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Five to Collect: Bob Horner

If you need any help looking for cards to chase for your favorite players, then Five to Collect is here to help. These aren’t necessarily the five best cards for a player. The list won’t always include a rookie card. The list is simply five cards that are interesting and show off both the best of the player and the best of baseball cards.

1986_donruss_highlights_medium1986 Donruss Highlights #22

It’s not hard to imagine Bob Horner hitting four home runs in a game, which he did on July 6, 1986 for the Braves against the Montreal Expos. It was one of those games where seemingly every Braves fan was tuned to TBS. He hit a majestic shot to left off Andy McGaffigan in the 2nd. He would repeat that shot in the 4th. Both of those shots were hit with the bases empty and the Braves falling behind fast. By the 5th inning, the Braves were down eight runs with only Horner’s homers on the scoreboard.

I’d like to sell this as a feel good story about the team, but the team lost that day. In fact, being behind helped Horner out. As Horner himself told the AJC, “ Every time I came up to bat, we’re behind, so the pitchers, luckily for me, are trying to come after me because they had nothing to lose.” So, in the fifth, with Jeff Dedmon and Ken Oberkfell on base, Horner would pull another McGaffigan pitch over the wall in left. That was as close as the Braves would come. Still, it’s hard to forget that moment when Horner crushed a Jeff Reardon pitch to deep left in the bottom of the ninth.

A lot of Braves fans memories have turned back to Bob Horner’s feat in the wake of Josh Hamilton’s four home run game this past week. How can you not remember an accomplishment that is even rarer than a perfect game? I’m not sure how the average Braves fan remembers Horner. He may well have been the Braves second most popular player after Dale Murphy when TBS baseball exploded nationally in the early 80s. His career was hampered by both injuries and allegedly his weight. He only played nine seasons for the Braves and one for the Cardinals. As a result of collusion, he spent one season playing in Japan. It wasn’t a long career, but I dare say, most Braves fans remember him, and not just for that game against the Expos in 1986.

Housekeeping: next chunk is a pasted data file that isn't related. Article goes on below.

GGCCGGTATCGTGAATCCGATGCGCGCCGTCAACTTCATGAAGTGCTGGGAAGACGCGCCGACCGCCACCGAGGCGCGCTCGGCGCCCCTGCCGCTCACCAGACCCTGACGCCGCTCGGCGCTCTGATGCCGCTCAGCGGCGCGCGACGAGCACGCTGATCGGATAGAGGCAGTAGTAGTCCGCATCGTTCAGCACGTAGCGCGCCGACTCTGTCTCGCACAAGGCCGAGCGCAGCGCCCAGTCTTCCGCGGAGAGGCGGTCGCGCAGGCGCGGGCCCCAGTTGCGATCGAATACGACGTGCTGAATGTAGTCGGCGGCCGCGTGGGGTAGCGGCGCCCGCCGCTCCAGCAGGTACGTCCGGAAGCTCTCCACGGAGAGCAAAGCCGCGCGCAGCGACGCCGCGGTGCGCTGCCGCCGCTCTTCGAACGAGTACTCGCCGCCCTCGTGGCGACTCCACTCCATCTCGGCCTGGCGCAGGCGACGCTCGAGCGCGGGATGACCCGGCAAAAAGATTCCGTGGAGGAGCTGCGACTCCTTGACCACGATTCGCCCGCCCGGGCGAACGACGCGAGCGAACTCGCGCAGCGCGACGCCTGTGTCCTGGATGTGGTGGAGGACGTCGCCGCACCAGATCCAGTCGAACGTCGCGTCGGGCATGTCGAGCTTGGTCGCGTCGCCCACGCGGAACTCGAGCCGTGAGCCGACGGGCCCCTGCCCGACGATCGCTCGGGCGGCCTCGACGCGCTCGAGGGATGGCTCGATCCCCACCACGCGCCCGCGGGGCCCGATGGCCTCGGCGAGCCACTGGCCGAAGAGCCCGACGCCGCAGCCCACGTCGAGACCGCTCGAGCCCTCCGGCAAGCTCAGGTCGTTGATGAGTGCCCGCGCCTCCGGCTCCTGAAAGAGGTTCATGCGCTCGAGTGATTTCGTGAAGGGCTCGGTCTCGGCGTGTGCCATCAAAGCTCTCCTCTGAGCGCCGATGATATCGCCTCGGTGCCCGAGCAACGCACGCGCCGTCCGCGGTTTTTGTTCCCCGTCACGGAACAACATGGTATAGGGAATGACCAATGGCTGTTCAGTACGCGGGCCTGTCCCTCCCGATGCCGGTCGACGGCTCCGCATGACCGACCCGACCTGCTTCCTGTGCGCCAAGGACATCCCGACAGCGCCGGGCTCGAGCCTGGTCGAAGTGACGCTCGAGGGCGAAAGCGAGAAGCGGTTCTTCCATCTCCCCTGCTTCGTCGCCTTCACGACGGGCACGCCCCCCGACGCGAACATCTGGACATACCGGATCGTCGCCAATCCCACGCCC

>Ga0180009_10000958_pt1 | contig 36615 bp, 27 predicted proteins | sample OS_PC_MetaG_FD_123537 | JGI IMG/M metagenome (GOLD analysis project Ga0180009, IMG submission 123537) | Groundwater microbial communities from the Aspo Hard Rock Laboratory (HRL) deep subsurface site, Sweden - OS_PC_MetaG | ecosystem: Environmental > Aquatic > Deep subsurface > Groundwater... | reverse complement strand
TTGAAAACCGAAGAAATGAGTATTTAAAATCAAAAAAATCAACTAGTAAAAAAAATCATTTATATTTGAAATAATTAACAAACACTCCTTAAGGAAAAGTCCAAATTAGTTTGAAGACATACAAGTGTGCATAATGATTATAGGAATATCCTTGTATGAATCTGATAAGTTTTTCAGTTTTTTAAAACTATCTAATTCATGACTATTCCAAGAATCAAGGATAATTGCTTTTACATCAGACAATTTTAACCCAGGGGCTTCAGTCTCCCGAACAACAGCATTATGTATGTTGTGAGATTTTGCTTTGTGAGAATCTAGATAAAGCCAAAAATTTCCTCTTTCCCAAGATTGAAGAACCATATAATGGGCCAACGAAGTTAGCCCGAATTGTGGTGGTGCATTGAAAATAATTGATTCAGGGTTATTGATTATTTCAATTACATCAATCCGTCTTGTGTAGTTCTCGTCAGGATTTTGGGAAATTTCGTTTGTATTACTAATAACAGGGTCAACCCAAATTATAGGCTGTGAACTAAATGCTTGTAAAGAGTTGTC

In their post-season, hobby store only boxed set from 1986, Highlights, Donruss would celebrate Horner’s achievement. Ignore that odious yellow and black border, this is a wonderful card. That’s a great shot of Horner’s powerful follow through and it’s a wonderful memento from one of the more memorable moments in Braves history.

1979_topps_medium1979 Topps #586

Bob Horner didn’t just hit home runs. Balls that jumped off his bat went a long, long way. He would set high school home run records at Apollo High School in Glendale, Arizona. He would set the Arizona State University record for most home runs by a freshman in 1976. His 58 home runs over his three seasons at ASU were, for a time, the NCAA all-time home run record. He would be named MVP of the 1977 College World Series. He entered the amateur draft at the conclusion of the Sun Devils 1978 season and the Braves would take him with the first pick in the draft.